But setting up smart home technologies can be a pain. You need to have smart home devices which can be a lot more expensive than their “dumb” alternatives, and there also needs to be a way for the devices to communicate with each other. This usually means having a relatively strong WiFi network. It doesn’t need to be connected to the internet, but configuring it can take a bit of practice if you’re not fluent in networking technologies.


However, the result is fantastic, giving you a lot more control over your various technologies and allowing you to see exactly how much you use certain things. So while the initial investment into smart home technologies can be quite high, it’s worth it for all of the added features that can help you become more eco-friendly.

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Reusing rainwater


Lastly, let’s talk about reusing rainwater. If you live in a location that gets quite a lot of rain, then you may have considered reusing rainwater in the past.


Rainwater is often collected in rain barrels or cisterns from your roof. This water tends to get a little dirty as it sits being collected, so it’s not exactly potable water. However, there are many non-potable purposes that it can be used for. A good example of this is gardening. Collected rainwater is perfect for watering plants, saving you a considerable amount of money that would otherwise be spent on water.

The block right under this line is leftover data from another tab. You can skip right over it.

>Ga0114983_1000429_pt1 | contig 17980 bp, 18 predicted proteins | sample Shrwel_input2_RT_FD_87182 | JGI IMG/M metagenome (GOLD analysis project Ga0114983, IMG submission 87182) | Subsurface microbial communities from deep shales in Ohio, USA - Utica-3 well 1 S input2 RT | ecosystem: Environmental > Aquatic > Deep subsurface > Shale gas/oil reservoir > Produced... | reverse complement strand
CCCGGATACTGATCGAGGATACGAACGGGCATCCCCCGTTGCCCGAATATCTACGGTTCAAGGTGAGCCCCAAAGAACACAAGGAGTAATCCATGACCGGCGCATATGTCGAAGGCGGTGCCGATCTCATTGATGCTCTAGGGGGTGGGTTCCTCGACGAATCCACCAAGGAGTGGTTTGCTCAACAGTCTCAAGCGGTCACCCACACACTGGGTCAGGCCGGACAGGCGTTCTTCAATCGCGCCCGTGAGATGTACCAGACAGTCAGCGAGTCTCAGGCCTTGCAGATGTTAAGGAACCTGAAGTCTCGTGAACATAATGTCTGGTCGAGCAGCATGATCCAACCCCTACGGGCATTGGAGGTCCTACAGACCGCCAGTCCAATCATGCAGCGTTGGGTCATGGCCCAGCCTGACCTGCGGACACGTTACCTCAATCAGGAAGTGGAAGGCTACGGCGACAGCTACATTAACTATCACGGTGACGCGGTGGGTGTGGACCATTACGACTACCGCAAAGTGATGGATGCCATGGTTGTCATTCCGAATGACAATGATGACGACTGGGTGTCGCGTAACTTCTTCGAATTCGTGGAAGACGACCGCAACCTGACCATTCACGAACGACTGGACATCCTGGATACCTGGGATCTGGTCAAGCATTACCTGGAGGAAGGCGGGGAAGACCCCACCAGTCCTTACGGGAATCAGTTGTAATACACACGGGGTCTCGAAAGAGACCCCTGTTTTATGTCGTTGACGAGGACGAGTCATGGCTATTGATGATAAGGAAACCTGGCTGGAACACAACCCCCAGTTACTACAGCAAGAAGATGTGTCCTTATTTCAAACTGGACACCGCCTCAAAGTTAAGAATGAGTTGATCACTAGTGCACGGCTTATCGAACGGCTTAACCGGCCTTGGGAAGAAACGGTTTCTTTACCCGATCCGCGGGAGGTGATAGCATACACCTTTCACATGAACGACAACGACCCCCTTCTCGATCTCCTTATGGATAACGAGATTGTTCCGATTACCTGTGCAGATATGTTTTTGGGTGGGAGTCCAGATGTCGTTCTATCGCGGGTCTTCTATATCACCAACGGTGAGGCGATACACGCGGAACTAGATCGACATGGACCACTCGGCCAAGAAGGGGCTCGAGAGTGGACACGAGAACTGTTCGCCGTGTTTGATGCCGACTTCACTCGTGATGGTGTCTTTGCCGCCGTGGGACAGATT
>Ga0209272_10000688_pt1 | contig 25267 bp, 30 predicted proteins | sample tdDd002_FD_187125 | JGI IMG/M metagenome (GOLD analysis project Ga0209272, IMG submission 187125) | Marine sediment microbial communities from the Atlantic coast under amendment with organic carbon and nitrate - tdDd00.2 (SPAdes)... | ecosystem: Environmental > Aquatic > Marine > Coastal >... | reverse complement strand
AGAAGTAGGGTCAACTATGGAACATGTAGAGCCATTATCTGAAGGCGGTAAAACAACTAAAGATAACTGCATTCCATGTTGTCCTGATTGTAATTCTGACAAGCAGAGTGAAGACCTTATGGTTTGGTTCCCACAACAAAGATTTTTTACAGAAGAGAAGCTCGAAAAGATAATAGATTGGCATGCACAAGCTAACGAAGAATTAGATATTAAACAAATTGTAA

Rainwater can also be used for outdoor cleaning tasks. It can be used to clean out your driveway, outdoor furniture, and even your car if you’ve collected enough of it. If you have a water feature such as a pond or fountain, then rainwater can also be used to fill them up. Tap water tends to have extra added nutrients which can upset the balance of your lawn, particularly when it comes to weed growth. As such, using rainwater is usually a much better option for gardening tasks.

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Digital Product Creator at Kori at Home
Kori is a late diagnosed autistic/ADHD mom. She is currently located in Albany, NY where she is raising a neurodiverse family. Her older daughter is non-speaking autistic (and also has ADHD and Anxiety) and her youngest daughter is HSP/Gifted. A blogger, podcaster, writer, product creator, and coach; Kori shares autism family life- the highs, lows, messy, and real. Kori brings her own life experiences as an autistic woman combined with her adventures in momming to bring you the day-to-day of her life at home. Kori is on a mission to empower moms of autistic children to make informed parenting decisions with confidence and conviction.